Roger Simmonds, owner of Jetex.org
Where will the next Generation of Rocketeers come from?in Jetex
Every organisation, well the ones I’m familiar with, like the Society of Antique Modellers, the British Model Flyers Association and the Village Tidily Winks Team, share a grave (and I use the word ‘grave’ with its morbid resonance advisedly) common concern: “Who will carry on after we are gone?”
A trip to model flying events, especially free flight, shows that the vast majority of flyers are either in, or are approaching, what are, one chap said, their ‘twilight years’. Hmmm.
There is the occasional youngster on the field with granddad, but of 15-20 year olds (the group amongst whom modelling was so popular in the 1950s-1960s), there is little sign.
So are we the last free flight sport modellers, and, more pertinent to Jetex.org, the last ‘Jetex’ modellers?
Perhaps young modellers (under the age of 45) fly the splendidly cheap R/C RTF models – park flyers – and the like? But if they are, I don’t see them. Perhaps they are busy on their simulators, and will one day graduate from this solipsistic obsession to the real world. We can but hope. And that, having crashed their first real model, they don’t look for the ‘reboot’ key!
In the spirit of, “It is better to light one candle than bemoan the dark” the BMFA promotes a number of cheap and cheerful models suitable for the fledging flyer.
One of these, the Aerojet delta, might go well with a Rapier … this got me thinking: in the main, the simple Jetex kits suitable for the beginner, like the Veron Sea Hawk or Keil Kraft Shooting Star, are over fifty years old and (apparentlu) attractive only to those who remember them from their youth. The Jetex.org ‘part kits’ are, I think, very nice, but sell only to those happy to part with a small proportion of their pension:
Above: the Jetex.org Sea Hawk. It is a faithful replica of Phil Smith's original Veron 91950?) kit for Jetex 50. Only bought today, alas, by modellers of a 'certain age'!
So to try attract youngsters I thought I might try something more colourful; a MiG-19 for example:
Above: The prototype MiG-19, inspired by the Japanese Tiger kit of 1958-1960. It is more modern than the Sea Hawk, but will it still be seen as desparately old fashioned?
I then thought, what else is out there likely to attract the young Jet Jockey? Jason Wentworth, similarly concerned to evangelise modelling in general and rocket flying in particular, sent me examples of a little chucky popular in the US that he thought might just be suitable for an L-1:
Above: readily available in the US, Jason thought these near-unbreakable chuckies might go well with an L-1. Perhaps, though they are a trifle small. Could be a lot of fun, though.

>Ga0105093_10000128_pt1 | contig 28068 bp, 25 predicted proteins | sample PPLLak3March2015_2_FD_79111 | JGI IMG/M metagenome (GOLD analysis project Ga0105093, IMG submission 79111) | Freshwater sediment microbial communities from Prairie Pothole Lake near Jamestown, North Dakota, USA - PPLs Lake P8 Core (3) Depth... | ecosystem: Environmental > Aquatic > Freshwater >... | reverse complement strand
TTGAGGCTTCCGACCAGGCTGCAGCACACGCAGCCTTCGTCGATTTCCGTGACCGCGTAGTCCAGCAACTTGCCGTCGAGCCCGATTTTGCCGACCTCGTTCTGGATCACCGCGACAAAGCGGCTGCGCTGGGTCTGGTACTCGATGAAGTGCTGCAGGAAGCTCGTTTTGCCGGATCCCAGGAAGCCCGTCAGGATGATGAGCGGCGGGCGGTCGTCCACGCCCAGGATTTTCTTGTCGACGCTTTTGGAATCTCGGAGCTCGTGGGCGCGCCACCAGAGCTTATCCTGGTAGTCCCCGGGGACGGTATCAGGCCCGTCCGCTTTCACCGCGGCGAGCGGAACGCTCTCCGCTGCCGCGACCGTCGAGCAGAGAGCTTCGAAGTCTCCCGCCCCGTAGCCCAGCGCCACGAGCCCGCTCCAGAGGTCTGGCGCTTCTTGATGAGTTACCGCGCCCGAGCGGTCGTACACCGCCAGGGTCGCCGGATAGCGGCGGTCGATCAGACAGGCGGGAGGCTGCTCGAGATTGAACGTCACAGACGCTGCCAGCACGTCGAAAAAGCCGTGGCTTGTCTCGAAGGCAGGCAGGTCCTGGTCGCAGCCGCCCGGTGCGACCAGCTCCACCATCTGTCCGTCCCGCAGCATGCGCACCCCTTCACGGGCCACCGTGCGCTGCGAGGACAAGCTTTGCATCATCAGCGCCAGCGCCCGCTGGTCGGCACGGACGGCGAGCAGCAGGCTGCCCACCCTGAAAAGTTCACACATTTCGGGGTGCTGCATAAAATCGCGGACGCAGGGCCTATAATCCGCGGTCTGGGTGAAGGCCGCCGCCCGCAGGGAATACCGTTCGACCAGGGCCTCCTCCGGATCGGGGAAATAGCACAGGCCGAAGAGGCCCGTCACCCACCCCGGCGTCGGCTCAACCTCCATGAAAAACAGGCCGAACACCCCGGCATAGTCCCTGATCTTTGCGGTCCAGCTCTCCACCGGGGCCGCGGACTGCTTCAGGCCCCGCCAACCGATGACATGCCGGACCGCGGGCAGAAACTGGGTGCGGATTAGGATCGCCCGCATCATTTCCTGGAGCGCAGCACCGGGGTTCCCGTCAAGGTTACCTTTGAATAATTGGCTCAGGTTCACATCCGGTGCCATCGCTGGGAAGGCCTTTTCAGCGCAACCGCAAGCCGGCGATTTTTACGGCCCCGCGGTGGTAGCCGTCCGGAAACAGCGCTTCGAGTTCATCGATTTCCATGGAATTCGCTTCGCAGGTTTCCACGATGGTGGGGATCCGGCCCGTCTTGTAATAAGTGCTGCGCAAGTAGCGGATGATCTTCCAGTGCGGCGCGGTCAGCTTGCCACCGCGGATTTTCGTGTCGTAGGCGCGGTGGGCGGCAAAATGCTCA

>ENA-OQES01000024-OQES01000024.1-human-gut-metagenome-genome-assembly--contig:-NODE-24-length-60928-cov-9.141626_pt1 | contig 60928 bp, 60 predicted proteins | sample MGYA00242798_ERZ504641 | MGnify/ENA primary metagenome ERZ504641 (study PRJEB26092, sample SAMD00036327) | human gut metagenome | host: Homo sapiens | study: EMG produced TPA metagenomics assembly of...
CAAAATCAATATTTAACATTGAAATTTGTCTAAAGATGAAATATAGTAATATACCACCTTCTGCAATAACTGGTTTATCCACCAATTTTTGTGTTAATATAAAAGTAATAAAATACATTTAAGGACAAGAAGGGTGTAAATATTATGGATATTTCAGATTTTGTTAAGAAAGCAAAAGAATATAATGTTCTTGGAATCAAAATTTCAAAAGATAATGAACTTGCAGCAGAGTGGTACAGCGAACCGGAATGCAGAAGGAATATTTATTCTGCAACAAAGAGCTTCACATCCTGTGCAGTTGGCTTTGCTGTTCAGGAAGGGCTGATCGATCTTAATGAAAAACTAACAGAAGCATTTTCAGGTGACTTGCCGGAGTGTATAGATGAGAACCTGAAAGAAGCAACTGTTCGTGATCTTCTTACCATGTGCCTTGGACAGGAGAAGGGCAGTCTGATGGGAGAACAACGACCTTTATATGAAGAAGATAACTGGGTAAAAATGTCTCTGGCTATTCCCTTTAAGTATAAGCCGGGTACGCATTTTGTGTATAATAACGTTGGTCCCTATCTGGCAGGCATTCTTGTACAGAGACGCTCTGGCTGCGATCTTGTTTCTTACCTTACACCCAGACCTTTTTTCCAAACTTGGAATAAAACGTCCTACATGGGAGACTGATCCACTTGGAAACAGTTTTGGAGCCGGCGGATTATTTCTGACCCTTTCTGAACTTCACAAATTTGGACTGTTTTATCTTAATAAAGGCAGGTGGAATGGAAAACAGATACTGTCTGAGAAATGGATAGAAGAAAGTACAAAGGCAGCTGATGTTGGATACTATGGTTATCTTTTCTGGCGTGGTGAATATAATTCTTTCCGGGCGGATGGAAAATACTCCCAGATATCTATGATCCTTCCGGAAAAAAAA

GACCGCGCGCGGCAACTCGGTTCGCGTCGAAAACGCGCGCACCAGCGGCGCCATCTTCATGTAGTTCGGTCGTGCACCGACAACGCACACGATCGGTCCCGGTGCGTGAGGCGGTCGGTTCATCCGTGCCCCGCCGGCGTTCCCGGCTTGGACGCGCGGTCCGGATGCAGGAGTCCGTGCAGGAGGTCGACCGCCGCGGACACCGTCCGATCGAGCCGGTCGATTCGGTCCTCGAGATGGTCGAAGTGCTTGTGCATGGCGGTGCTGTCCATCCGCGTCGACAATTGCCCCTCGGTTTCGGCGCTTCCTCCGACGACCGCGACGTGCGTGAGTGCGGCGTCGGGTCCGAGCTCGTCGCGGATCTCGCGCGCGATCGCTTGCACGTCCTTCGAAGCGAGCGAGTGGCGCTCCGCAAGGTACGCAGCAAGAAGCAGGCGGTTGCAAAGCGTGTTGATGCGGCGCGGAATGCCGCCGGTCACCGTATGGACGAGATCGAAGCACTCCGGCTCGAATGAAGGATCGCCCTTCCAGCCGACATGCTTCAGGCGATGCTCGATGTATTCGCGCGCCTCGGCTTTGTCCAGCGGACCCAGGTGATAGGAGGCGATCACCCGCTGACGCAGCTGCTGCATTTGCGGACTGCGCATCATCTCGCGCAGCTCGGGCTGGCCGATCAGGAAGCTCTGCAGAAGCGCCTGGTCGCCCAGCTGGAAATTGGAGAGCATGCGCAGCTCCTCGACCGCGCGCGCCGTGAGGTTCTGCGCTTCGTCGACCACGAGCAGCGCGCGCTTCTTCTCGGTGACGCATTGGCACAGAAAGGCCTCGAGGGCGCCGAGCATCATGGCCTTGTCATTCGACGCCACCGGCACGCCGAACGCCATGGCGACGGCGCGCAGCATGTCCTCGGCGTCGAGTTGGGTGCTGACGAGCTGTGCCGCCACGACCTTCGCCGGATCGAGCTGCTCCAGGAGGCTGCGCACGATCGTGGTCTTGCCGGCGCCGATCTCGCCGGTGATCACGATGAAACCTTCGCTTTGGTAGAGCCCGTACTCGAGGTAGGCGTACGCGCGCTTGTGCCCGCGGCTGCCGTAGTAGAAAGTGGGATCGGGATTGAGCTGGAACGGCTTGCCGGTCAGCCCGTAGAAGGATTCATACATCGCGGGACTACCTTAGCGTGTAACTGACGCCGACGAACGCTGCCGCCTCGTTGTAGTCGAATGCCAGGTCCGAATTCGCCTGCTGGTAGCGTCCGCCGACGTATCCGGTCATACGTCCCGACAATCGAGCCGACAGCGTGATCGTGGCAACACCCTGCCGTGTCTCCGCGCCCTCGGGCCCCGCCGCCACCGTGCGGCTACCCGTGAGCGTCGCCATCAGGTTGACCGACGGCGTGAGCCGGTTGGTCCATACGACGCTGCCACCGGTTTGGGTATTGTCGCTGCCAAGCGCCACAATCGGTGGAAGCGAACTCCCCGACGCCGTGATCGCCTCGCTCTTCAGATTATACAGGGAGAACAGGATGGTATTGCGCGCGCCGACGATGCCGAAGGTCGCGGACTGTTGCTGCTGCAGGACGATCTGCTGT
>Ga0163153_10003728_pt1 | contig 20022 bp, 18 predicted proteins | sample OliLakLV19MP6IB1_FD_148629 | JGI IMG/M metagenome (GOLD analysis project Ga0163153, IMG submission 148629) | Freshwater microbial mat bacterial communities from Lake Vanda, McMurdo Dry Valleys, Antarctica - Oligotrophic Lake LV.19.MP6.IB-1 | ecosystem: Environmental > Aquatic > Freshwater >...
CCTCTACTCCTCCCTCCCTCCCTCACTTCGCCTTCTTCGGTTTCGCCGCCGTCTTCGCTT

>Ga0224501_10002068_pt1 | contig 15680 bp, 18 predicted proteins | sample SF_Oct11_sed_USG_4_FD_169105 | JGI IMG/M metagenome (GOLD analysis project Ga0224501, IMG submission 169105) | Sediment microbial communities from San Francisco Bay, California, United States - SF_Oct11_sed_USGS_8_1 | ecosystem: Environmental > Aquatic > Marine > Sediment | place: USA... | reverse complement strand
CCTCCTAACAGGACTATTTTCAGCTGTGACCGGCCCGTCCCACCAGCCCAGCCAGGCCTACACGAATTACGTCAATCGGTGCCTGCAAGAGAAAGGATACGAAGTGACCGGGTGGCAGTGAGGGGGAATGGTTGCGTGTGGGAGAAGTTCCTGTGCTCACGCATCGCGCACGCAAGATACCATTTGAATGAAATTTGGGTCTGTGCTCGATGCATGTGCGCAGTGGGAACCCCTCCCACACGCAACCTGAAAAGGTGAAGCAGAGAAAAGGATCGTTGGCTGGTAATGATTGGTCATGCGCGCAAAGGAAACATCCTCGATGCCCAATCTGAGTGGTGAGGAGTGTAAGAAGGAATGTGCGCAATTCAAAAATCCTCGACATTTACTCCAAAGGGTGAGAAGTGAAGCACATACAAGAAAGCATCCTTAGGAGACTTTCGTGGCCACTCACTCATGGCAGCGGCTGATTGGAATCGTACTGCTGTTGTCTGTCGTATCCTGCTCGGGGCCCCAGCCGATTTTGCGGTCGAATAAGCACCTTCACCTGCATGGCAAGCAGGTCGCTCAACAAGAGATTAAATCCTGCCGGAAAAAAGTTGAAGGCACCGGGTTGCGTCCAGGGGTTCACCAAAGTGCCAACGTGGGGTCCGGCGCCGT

Perhaps, I thought, there are some more suitable 'quick and easy' models out there? A quick survey of the giganormous Hobby King site came up with a few suitable candidates:
Above: Hobby King's all Depron Alpha Jet. At only a few ponds I expect they sell well. But will the young jet jockey graduate from this to something a little more challenging?
Above: Hobby King's SU-11. An exciting model, and at just a few pounds (though don't forget the tax and the (quite steep) postage) it costs less than the kits available on Jetex.org.
OK, and according to my friend André Bird the Hobby King jets can be rocket powered, given a bit of serious ‘fettling’ (his Raptor needed two Rapiers mounted atop!):
Above: Andre showed off his adaptations of the Hoby King F-22 Raptor and F-18 at the 2014 Peterboro Flying Aces. He says they do fly (though he declined to do so in the wind we had) but are more than a little tricky to trim.
And this is the point worth emphasising. I can produce an Alpha Jet nearly as tasty looking as that offered by Hobby king:
Above: My prototype (and unfinished) Alpha Jet. Being all-balsa the flying surfaces are very stiff, and trimming with a Rapier L-2 should be straightforward.
It does, of course, need more 'building' than Hobby King's models, but it will (I hope) fly in a fast and in a smoky way with a Rapier motor ‘off the shelf’. This justifies the asking price, but will the punters see it that way?
To conclude: has anyone else out there attached Rapiers to Hobby king’s products? And finally, how can the joys of Jetex and the rewards of Rapiers be evangelised to the next generation? Any thoughts?
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